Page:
Key steps in purchasing/implementing a shared data storage subsystem

Learn how to move from legacy direct-attached storage (DAS) and network-attached storage (NAS) boxes to an up-to-date data storage infrastructure.

We're a small organisation that houses our data in direct-attached storage (DAS) and network-attached storage (NAS) boxes. We need an up-to-date data storage infrastructure to cope with several terabytes of unstructured and database information, but we've never been through the process of procuring a storage system as such. What are the key steps in purchasing and implementing a shared data storage subsystem?
Here are some of the steps I'd recommend when implementing a shared data storage subsystem:
  • Determine how much data is already housed in your current infrastructure.
  • Add to the figure above an estimate for the amount of data you might accrue over the next five years, and then double that number.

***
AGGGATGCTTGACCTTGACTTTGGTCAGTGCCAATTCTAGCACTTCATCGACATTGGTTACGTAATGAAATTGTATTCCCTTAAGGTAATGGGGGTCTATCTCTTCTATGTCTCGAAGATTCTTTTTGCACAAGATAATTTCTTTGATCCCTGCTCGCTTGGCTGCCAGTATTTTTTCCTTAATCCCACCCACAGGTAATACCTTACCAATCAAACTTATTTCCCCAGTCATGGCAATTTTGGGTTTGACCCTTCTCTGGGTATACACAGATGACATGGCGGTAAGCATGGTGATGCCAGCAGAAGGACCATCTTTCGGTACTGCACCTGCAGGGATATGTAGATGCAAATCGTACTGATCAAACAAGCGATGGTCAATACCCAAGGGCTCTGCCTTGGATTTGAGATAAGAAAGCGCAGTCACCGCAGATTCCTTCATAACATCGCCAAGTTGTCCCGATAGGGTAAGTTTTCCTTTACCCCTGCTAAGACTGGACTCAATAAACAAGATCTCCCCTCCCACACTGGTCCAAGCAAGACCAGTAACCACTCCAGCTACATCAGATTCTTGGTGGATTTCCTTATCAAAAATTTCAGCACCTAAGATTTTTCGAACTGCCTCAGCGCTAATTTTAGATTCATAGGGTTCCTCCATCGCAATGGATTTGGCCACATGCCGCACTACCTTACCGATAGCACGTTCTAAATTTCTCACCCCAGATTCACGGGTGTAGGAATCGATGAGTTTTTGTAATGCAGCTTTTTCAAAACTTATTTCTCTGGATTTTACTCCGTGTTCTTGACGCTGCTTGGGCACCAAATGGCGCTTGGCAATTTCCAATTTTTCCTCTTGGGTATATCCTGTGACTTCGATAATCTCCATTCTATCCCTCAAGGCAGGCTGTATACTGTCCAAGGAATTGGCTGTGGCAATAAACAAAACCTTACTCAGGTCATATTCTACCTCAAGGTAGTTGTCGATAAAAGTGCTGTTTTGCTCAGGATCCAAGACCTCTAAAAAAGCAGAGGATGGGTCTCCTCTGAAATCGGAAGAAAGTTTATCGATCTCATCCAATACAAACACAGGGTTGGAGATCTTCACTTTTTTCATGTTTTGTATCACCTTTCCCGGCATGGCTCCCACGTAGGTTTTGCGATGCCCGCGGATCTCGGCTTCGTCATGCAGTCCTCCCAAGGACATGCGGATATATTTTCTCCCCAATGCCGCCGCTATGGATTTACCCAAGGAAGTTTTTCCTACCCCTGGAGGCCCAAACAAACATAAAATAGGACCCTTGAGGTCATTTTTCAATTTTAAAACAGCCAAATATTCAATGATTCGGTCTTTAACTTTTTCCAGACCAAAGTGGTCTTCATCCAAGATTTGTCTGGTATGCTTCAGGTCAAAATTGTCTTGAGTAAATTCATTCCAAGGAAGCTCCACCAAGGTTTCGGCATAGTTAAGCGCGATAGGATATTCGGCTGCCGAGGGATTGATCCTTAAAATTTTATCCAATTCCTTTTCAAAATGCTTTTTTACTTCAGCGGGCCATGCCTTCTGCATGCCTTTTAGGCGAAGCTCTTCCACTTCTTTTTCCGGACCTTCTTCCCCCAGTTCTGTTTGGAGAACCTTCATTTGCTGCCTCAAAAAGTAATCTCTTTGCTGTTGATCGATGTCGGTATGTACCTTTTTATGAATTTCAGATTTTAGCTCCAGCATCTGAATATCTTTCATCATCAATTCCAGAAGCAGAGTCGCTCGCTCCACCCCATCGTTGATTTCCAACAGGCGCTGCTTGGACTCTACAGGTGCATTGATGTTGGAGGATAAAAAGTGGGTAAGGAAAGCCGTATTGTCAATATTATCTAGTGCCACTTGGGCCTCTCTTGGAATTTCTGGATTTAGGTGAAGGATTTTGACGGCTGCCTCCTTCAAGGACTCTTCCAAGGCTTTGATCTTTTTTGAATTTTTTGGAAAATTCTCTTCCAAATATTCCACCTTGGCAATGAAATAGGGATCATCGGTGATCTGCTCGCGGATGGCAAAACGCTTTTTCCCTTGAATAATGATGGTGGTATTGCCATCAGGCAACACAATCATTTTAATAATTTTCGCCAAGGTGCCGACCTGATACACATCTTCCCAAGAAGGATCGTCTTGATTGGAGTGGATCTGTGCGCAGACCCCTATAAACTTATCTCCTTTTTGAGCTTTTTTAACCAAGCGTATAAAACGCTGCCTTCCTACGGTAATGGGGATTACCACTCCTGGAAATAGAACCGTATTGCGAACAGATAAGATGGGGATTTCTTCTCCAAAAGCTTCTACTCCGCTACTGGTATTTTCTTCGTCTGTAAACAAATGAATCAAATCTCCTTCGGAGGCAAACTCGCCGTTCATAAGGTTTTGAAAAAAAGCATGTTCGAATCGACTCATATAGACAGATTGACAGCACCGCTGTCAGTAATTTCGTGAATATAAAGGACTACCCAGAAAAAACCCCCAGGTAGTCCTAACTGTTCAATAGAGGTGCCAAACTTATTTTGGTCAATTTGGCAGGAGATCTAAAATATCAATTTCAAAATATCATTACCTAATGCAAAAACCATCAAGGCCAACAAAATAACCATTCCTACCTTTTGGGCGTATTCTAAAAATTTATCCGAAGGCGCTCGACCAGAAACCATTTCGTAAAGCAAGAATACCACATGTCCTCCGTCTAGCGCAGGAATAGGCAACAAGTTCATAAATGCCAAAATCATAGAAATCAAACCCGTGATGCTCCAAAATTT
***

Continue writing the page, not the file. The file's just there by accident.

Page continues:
• Pick an iSCSI solution or some DAS hardware for a Sun Microsystems Open Storage system to address the capacity estimate from above and to provide room for growth. If you decide to use plain iSCSI, build a volume manager to share the data.

You should introduce a document management system (DMS) at the same time, or else your unstructured data will likely lose most of its value. You should create a volume with plenty of headroom for your database data, a volume with at least a year of headroom to migrate your legacy data to, and you should create a final volume to store the data for your DMS.

This was last published in November 2009

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